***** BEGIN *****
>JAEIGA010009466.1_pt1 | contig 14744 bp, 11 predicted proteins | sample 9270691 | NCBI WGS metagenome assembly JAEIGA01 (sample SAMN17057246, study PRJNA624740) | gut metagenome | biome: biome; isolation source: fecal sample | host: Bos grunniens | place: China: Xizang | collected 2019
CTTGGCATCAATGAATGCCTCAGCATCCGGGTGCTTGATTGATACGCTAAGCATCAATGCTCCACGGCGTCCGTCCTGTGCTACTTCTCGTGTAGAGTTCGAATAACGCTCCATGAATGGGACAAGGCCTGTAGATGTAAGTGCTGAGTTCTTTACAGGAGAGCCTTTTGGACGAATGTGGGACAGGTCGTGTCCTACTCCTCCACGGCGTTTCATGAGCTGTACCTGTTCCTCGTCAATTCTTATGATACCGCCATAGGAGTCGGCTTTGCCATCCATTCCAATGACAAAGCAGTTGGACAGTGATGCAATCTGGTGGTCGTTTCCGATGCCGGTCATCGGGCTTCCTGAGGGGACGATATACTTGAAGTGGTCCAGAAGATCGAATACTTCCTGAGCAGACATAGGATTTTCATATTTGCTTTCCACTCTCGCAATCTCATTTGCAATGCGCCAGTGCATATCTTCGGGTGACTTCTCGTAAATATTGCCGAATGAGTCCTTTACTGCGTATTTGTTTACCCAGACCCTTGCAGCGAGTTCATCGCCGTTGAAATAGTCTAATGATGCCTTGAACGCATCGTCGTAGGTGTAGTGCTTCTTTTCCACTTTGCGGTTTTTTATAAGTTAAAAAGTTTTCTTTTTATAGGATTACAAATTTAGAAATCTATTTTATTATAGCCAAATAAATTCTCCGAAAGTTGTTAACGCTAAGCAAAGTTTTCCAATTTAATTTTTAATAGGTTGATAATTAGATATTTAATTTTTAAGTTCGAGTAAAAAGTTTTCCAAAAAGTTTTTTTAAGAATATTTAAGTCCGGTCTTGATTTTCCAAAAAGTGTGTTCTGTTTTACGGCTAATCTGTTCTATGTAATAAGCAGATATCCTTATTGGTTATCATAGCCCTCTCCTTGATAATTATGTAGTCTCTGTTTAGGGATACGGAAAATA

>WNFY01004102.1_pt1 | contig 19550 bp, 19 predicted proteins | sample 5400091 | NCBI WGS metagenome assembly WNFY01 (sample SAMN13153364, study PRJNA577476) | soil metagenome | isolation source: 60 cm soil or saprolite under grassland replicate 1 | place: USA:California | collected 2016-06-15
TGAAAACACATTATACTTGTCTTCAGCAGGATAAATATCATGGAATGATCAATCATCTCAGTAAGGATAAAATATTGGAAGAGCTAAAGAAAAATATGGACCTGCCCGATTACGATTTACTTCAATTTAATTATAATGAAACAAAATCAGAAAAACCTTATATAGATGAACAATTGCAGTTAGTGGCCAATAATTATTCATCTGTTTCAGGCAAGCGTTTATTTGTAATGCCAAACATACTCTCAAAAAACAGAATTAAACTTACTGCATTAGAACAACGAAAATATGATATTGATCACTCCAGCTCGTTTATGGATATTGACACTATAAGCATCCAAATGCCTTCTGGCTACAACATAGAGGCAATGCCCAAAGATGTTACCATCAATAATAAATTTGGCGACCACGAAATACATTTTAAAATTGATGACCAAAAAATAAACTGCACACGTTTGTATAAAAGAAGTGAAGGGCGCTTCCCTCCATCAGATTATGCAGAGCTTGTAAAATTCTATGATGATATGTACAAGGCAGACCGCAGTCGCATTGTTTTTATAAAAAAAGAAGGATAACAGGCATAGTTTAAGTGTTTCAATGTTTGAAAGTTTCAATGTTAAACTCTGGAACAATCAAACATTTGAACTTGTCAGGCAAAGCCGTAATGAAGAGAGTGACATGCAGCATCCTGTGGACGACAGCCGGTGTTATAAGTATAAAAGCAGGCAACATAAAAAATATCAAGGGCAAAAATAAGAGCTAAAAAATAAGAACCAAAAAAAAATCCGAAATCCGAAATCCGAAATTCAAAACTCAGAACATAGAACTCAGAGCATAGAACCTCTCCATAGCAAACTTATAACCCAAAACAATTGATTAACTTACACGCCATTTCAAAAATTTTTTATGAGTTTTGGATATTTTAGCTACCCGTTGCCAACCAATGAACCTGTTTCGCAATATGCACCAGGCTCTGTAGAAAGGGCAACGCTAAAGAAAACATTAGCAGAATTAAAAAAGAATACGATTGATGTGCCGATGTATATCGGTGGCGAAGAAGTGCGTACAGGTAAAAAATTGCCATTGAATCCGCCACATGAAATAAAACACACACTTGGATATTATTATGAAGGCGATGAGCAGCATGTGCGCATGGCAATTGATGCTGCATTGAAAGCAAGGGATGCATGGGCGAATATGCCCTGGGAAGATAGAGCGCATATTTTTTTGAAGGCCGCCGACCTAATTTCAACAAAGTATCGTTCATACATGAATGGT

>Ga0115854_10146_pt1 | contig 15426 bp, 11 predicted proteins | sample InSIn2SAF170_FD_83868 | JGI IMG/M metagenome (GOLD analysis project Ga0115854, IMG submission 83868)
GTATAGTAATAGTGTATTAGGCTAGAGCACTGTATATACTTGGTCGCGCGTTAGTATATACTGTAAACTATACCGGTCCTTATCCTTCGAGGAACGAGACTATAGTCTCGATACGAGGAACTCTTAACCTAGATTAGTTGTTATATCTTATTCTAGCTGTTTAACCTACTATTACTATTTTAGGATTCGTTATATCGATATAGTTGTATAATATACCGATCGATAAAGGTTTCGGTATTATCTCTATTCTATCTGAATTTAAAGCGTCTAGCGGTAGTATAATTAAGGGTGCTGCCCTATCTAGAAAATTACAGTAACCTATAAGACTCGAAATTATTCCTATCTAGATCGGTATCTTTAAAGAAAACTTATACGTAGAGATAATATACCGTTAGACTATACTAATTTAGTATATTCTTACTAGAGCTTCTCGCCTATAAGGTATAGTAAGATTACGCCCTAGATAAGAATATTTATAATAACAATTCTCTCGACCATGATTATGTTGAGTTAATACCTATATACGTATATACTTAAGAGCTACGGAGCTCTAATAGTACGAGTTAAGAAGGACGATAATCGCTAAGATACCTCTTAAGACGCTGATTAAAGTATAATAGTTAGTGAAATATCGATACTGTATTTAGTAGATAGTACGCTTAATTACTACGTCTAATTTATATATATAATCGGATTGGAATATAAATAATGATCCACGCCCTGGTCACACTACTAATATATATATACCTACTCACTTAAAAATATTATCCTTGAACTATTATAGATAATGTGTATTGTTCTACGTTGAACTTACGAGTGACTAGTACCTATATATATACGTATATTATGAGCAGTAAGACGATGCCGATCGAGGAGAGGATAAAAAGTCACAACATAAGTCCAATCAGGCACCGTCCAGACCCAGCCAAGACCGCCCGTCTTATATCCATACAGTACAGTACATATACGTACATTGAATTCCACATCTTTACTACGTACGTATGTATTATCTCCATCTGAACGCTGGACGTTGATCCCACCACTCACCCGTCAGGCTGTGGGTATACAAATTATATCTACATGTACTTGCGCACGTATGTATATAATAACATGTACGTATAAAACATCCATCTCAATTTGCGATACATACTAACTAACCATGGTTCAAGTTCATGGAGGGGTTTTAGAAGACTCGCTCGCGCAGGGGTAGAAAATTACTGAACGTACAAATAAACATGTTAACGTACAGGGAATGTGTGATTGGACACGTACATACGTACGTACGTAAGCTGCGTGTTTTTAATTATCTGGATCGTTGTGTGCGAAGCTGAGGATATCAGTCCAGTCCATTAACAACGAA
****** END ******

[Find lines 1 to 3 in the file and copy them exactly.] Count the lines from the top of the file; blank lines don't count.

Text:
>JAEIGA010009466.1_pt1 | contig 14744 bp, 11 predicted proteins | sample 9270691 | NCBI WGS metagenome assembly JAEIGA01 (sample SAMN17057246, study PRJNA624740) | gut metagenome | biome: biome; isolation source: fecal sample | host: Bos grunniens | place: China: Xizang | collected 2019
CTTGGCATCAATGAATGCCTCAGCATCCGGGTGCTTGATTGATACGCTAAGCATCAATGCTCCACGGCGTCCGTCCTGTGCTACTTCTCGTGTAGAGTTCGAATAACGCTCCATGAATGGGACAAGGCCTGTAGATGTAAGTGCTGAGTTCTTTACAGGAGAGCCTTTTGGACGAATGTGGGACAGGTCGTGTCCTACTCCTCCACGGCGTTTCATGAGCTGTACCTGTTCCTCGTCAATTCTTATGATACCGCCATAGGAGTCGGCTTTGCCATCCATTCCAATGACAAAGCAGTTGGACAGTGATGCAATCTGGTGGTCGTTTCCGATGCCGGTCATCGGGCTTCCTGAGGGGACGATATACTTGAAGTGGTCCAGAAGATCGAATACTTCCTGAGCAGACATAGGATTTTCATATTTGCTTTCCACTCTCGCAATCTCATTTGCAATGCGCCAGTGCATATCTTCGGGTGACTTCTCGTAAATATTGCCGAATGAGTCCTTTACTGCGTATTTGTTTACCCAGACCCTTGCAGCGAGTTCATCGCCGTTGAAATAGTCTAATGATGCCTTGAACGCATCGTCGTAGGTGTAGTGCTTCTTTTCCACTTTGCGGTTTTTTATAAGTTAAAAAGTTTTCTTTTTATAGGATTACAAATTTAGAAATCTATTTTATTATAGCCAAATAAATTCTCCGAAAGTTGTTAACGCTAAGCAAAGTTTTCCAATTTAATTTTTAATAGGTTGATAATTAGATATTTAATTTTTAAGTTCGAGTAAAAAGTTTTCCAAAAAGTTTTTTTAAGAATATTTAAGTCCGGTCTTGATTTTCCAAAAAGTGTGTTCTGTTTTACGGCTAATCTGTTCTATGTAATAAGCAGATATCCTTATTGGTTATCATAGCCCTCTCCTTGATAATTATGTAGTCTCTGTTTAGGGATACGGAAAATA

>WNFY01004102.1_pt1 | contig 19550 bp, 19 predicted proteins | sample 5400091 | NCBI WGS metagenome assembly WNFY01 (sample SAMN13153364, study PRJNA577476) | soil metagenome | isolation source: 60 cm soil or saprolite under grassland replicate 1 | place: USA:California | collected 2016-06-15